There are useful tips scattered throughout the book as well, such as this advice on keeping a tiny house uncluttered with growing kids around:

“Every week, I go through the house and get rid of anything we don’t use. I try to only keep items that serve at least two purposes: ex. canning jars are also drinking glasses–though this isn’t always possible. We have a shed for storing out of season clothing, our washing machine and camping gear, etc. Our big deck helps too; it serves as an outdoor room.”

There are bigger lessons that apply to anyone who is simplifying their life, such as the one about time. The more clutter we remove from our lives the more of our time we free up, which is really one of the primary goals for me. The problem with freeing up time is, like nature, time abhors a vacuum. It seems as fast as I take my time back I am giving it away to something else. The trick, I think, is to give it away to the things you enjoy doing most. I can be upset that I have no time to cut up the fallen trees from last year’s big derecho storm, or I can be happy that I decided (my own choice) to spend more time learning to “blow glass”. As Hari put it, the real currency of our lives is time. We have a finite amount of it in this lifetime, and every moment we have a little less than we did before. The “big lesson” from Coming Home: Letters from a Tiny House regarding the ubiquitous phenomenon of there being no “free” time no matter how much time you “make” is this: Be deliberate with your time. Guard it like the precious resource that it is, and spend it doing the things you love. Be conscious of how you are spending your time, and what you commit to.

“Coming Home” is written in the format of a blog with daily posts about living a simple lifestyle in a tiny home on a hillside in a little country town. Hari Berzins is relentlessly candid and vulnerable throughout the book, which allows the reader to identify with the Berzins family on a deeper level than if she had stuck with tips, facts and figures. I would highly recommend it to anyone who is looking for a mini-memoir or blog-style book about living in a tiny house and simplifying one’s life. If, on the other hand, you’re looking for straight-forward advice, building plans, budgeting examples, beautiful photos of tiny house designs and the like… this book might not be a good fit for you. Try some of these instead.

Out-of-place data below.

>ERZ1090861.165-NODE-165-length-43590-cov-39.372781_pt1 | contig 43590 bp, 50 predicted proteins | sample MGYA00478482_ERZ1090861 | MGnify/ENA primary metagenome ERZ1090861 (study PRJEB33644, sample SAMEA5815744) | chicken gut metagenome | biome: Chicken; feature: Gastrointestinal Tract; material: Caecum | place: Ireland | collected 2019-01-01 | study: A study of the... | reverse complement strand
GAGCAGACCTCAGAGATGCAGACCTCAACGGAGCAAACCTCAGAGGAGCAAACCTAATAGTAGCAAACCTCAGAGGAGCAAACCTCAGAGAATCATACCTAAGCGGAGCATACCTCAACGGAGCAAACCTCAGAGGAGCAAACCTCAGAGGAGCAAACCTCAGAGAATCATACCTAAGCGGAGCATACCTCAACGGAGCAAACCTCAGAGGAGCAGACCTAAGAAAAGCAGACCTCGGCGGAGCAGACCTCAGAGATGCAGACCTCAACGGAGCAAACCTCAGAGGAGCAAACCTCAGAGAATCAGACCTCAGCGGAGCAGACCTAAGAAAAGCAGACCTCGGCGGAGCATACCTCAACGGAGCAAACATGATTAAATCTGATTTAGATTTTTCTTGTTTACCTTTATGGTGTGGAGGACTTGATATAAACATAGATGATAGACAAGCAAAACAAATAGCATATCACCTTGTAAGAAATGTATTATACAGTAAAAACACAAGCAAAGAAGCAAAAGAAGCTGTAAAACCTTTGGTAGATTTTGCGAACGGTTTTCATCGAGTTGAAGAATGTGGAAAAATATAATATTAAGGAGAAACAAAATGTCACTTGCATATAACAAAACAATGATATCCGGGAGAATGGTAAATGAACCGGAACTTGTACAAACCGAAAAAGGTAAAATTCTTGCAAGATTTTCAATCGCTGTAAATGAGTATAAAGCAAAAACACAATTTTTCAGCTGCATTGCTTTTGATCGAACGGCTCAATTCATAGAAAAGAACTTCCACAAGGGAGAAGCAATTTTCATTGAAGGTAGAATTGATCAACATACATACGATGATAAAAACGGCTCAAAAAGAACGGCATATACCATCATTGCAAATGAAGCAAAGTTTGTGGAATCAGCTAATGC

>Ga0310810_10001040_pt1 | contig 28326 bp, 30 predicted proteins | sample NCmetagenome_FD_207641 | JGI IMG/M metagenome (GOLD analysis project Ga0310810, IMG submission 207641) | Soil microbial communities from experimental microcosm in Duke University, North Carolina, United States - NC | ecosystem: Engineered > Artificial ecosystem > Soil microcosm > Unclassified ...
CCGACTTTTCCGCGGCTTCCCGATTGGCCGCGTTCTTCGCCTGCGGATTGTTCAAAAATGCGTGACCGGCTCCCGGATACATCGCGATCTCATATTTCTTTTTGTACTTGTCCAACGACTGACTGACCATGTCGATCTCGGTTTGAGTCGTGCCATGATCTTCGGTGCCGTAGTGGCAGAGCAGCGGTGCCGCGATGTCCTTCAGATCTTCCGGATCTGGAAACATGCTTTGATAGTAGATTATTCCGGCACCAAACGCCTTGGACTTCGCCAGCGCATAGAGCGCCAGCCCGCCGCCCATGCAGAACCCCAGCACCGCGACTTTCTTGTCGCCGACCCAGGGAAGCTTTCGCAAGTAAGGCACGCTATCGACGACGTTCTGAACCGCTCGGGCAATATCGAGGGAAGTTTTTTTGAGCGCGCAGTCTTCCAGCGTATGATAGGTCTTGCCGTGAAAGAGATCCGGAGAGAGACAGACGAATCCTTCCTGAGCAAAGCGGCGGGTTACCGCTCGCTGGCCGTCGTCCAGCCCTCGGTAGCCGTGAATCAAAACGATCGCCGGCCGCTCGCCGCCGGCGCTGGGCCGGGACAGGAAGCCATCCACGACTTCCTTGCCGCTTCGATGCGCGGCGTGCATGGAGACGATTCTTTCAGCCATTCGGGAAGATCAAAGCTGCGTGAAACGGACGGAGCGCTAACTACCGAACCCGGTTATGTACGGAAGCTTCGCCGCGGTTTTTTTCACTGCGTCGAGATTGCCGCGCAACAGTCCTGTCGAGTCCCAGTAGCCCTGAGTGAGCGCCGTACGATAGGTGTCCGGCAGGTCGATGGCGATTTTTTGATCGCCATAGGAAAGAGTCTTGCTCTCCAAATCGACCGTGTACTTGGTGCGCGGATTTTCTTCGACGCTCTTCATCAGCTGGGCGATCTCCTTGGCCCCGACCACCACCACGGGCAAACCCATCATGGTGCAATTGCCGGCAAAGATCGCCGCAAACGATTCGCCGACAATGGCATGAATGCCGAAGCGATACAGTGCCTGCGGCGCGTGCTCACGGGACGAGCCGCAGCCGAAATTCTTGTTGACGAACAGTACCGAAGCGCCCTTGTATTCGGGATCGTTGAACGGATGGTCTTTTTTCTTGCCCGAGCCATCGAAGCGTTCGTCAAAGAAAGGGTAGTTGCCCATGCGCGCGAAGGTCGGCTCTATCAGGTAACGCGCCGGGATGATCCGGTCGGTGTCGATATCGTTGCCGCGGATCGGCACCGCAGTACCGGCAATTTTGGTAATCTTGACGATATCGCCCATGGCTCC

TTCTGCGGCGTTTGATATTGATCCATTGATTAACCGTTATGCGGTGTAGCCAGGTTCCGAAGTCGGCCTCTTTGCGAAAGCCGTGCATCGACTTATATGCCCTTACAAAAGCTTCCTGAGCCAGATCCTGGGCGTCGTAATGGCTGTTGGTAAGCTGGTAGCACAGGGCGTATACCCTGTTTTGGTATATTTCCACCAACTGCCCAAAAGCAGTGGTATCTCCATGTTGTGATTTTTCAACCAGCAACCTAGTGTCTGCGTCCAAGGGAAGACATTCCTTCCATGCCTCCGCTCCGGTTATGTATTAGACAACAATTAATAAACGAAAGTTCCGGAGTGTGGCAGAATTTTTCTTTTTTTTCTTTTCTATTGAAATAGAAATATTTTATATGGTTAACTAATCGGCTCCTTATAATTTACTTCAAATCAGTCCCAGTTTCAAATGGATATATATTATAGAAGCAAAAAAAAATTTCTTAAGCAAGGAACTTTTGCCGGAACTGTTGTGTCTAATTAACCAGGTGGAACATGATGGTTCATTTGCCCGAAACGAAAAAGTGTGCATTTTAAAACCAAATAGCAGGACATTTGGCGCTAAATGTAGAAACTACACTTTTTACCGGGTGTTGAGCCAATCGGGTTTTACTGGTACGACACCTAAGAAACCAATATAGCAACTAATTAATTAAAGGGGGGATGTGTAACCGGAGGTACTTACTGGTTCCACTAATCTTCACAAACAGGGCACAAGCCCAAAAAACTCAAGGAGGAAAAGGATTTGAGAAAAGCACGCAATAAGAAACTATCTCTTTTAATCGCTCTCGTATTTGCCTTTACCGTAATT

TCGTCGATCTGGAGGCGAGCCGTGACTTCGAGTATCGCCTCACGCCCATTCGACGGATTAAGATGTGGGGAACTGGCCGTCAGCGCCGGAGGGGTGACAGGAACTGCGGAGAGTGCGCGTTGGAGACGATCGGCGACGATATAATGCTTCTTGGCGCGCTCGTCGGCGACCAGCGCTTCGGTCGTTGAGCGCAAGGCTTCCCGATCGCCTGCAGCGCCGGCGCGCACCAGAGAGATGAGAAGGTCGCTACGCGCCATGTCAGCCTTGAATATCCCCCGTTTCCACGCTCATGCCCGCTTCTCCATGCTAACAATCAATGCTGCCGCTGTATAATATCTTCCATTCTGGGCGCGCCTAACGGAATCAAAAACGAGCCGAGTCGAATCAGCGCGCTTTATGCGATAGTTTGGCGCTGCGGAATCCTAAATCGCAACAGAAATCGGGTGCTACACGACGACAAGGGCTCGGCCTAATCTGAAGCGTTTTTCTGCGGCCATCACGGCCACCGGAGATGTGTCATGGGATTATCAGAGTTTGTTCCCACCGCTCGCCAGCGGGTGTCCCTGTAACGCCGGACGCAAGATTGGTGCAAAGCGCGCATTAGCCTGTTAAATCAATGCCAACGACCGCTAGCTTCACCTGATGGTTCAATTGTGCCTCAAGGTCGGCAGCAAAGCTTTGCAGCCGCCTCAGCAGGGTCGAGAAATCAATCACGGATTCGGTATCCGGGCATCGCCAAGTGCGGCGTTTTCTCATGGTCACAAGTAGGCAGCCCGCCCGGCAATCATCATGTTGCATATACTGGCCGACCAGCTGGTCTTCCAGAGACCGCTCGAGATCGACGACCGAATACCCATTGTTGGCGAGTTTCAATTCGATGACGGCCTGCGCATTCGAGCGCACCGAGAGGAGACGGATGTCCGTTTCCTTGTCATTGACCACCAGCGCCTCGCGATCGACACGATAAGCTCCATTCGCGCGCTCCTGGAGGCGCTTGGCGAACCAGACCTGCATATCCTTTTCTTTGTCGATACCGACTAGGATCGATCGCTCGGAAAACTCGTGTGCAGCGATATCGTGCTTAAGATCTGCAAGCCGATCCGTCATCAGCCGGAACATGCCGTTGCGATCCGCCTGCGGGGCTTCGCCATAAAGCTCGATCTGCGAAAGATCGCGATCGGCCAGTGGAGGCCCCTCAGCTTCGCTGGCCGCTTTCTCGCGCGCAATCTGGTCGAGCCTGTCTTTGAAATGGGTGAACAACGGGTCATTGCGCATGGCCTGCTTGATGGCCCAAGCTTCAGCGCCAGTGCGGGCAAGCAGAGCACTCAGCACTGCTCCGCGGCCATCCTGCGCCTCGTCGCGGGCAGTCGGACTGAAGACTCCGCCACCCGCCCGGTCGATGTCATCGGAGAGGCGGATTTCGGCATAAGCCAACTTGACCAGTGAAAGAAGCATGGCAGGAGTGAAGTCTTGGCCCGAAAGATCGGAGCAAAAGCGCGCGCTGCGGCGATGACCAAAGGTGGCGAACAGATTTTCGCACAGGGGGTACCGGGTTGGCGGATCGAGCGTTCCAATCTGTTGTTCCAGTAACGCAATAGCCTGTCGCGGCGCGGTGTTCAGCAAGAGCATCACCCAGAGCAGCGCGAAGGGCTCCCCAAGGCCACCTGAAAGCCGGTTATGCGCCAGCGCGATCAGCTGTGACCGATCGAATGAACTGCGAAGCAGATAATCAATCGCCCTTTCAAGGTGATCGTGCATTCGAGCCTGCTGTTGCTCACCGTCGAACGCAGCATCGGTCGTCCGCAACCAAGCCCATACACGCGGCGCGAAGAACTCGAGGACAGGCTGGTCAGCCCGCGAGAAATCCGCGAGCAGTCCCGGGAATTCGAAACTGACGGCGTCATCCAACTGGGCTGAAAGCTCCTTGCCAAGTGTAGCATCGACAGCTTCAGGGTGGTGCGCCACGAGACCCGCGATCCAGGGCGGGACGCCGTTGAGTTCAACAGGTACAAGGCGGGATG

More About Hari Berzins and the Tiny House Family:

Category: Reviews, The Transplants

Comments (2)

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  1. EcoCatLady says:

    What a fabulous book review! And such a nugget of truth: the real currency of our lives is time.

    Hmmm… almost makes me want to figure out how to read an e-book! Almost… :-)

  2. EcoCatLady says:

    p.s. Don’t feel bad about the washer/dryer. I’m about as frugal as they come, but I still shelled out over $700 for my super high capacity high efficiency washing machine.

    I actually did all the laundry by hand for about 6 months, and it wasn’t THAT bad… and I’m sure I could have gotten by with a used machine for a fraction of the cost, but it wouldn’t have been big enough to wash the bedding… so I still would have had to haul things to the laundromat… which wouldn’t be so bad except that generally when the bedding needs to be washed it’s because some cat puked all over it in the middle of the night. Plus… used appliances are such a crapshoot reliability-wise.

    I guess what I’m saying is that if you take Hari’s comment about time to heart, then there are some time and labor saving devices that are worth spending money on.